For generations, humans have blamed low immunity on poor genes. But a study on identical and fraternal twins shows that environment plays more of a role in determining the immune system’s response than genes.
According to Mark Davis, director of Stanford University’s Institute for Immunity, Transplantation and Infection, the role of the environment in shaping immunity is even more pronounced as we age.
To conduct the study, Davis and his team dived into a registry of over 2,000 pairs of twins, compiled over two decades ago.
As many as 78 pairs of identical twins and 27 pairs of fraternal twins were chosen for the study. While identical twins are genetically identical, fraternal twins, like regular siblings, share 50% genes on an average.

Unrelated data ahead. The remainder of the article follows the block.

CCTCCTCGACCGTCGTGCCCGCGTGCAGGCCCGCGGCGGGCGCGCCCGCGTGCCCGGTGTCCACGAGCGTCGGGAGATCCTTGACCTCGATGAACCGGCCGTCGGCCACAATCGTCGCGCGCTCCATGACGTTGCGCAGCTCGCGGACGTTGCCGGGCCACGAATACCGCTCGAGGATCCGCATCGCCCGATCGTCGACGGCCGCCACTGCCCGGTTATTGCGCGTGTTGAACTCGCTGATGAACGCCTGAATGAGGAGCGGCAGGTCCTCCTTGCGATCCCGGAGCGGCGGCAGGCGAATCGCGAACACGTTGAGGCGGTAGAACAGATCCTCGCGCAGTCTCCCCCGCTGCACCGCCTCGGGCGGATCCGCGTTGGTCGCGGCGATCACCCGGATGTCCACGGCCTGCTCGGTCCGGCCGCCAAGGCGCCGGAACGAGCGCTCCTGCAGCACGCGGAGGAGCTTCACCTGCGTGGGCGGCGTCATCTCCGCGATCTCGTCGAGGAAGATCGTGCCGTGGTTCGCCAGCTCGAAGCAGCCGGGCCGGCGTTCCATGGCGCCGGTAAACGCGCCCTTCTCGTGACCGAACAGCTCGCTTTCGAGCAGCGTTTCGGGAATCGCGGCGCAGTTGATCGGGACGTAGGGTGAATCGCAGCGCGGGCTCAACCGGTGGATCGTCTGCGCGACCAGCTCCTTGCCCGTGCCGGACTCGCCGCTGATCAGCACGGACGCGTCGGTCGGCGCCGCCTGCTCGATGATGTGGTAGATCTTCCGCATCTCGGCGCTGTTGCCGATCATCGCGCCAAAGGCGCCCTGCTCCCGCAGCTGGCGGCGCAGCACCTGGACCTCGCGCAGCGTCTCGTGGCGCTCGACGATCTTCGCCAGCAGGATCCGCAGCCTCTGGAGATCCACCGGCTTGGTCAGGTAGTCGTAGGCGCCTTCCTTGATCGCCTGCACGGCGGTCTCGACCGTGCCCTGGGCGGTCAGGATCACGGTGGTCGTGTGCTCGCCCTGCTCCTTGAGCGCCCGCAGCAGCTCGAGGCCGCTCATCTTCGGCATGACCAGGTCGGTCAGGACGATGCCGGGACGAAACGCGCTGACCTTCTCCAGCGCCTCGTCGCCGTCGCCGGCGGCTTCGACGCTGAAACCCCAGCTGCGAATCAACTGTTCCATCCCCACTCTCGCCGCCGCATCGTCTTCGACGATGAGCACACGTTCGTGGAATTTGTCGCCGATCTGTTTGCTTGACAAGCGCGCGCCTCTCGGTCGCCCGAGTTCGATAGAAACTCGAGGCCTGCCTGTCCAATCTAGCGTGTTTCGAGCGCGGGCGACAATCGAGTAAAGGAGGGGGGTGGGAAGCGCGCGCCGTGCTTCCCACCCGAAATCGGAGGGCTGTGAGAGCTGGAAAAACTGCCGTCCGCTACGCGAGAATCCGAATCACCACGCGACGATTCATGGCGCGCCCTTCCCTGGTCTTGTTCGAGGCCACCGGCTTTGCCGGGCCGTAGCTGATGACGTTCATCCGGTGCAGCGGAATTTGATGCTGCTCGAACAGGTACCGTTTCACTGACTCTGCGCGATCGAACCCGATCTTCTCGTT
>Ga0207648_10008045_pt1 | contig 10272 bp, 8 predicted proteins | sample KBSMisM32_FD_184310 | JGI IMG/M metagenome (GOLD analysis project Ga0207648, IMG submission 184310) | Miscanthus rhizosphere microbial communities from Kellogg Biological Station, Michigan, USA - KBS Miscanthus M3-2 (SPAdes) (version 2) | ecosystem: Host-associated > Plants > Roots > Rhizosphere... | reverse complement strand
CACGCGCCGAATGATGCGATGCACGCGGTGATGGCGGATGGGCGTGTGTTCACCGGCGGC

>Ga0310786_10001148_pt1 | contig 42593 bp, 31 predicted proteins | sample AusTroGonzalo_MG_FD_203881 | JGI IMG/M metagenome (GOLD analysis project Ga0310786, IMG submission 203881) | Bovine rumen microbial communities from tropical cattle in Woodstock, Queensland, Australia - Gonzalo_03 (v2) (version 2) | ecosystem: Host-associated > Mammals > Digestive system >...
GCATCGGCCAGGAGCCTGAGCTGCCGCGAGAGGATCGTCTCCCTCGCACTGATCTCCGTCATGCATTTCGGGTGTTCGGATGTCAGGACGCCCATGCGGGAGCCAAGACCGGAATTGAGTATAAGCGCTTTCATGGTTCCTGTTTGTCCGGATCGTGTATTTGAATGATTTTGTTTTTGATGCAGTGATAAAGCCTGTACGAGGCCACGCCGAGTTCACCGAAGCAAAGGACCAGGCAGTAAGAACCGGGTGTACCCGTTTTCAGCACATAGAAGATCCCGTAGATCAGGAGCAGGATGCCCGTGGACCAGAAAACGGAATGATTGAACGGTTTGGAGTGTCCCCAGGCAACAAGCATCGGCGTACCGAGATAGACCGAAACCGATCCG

The team drew blood from both members of each twin pair on three separate visits and measured more than 200 distinct immune system components.
Examining the samples, the scientists found that in three-quarters of the measurements, non-heritable influences such as toxic exposures, vaccinations, diet and dental hygiene trumped heritable ones when it came to accounting for differences within a pair of twins.
“While genomic variation clearly plays a key role in some diseases, the immune system has to be adaptable to cope with infection, injury and tumour infection…,” said Davis.